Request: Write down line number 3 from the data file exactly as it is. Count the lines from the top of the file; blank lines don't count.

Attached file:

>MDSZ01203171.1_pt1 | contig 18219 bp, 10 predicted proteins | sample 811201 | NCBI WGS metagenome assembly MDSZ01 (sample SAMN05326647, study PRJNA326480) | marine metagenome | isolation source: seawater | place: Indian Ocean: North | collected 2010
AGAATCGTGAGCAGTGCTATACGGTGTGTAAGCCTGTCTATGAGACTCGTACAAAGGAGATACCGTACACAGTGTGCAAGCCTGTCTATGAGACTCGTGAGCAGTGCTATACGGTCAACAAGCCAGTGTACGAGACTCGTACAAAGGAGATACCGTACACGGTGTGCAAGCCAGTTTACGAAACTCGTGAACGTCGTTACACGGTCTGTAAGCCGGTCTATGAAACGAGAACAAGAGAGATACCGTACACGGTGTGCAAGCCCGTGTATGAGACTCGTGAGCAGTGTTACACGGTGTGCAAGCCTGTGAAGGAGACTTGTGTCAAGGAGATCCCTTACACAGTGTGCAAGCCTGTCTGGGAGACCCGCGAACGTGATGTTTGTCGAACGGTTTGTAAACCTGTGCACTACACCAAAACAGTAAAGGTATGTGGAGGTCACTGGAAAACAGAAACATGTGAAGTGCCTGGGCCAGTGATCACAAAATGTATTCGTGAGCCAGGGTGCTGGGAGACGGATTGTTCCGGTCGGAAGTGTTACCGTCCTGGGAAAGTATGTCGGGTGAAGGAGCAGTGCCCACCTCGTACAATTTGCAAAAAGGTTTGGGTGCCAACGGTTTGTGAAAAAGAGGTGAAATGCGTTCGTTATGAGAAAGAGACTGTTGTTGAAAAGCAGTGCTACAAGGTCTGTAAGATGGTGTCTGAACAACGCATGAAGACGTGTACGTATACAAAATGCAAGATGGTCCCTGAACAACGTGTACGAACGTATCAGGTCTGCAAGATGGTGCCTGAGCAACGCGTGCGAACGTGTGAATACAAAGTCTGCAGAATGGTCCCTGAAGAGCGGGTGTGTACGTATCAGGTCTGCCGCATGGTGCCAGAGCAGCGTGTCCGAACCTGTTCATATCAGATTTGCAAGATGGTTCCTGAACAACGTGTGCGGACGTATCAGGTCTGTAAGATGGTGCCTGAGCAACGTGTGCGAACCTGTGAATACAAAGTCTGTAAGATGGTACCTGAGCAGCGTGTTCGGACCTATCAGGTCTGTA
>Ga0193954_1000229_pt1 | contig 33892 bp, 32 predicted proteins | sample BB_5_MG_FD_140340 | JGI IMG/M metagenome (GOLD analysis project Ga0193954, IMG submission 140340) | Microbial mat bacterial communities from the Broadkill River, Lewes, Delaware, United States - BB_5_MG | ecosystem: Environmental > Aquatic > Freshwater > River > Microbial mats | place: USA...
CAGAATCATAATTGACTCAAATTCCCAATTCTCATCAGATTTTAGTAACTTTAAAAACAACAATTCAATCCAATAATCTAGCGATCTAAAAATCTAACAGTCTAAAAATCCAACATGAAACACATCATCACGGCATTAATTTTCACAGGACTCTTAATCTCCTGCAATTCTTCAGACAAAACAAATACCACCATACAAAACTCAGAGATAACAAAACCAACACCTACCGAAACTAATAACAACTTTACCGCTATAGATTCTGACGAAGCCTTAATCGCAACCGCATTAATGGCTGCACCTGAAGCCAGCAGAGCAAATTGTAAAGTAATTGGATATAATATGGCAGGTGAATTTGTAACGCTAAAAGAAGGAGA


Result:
>Ga0193954_1000229_pt1 | contig 33892 bp, 32 predicted proteins | sample BB_5_MG_FD_140340 | JGI IMG/M metagenome (GOLD analysis project Ga0193954, IMG submission 140340) | Microbial mat bacterial communities from the Broadkill River, Lewes, Delaware, United States - BB_5_MG | ecosystem: Environmental > Aquatic > Freshwater > River > Microbial mats | place: USA...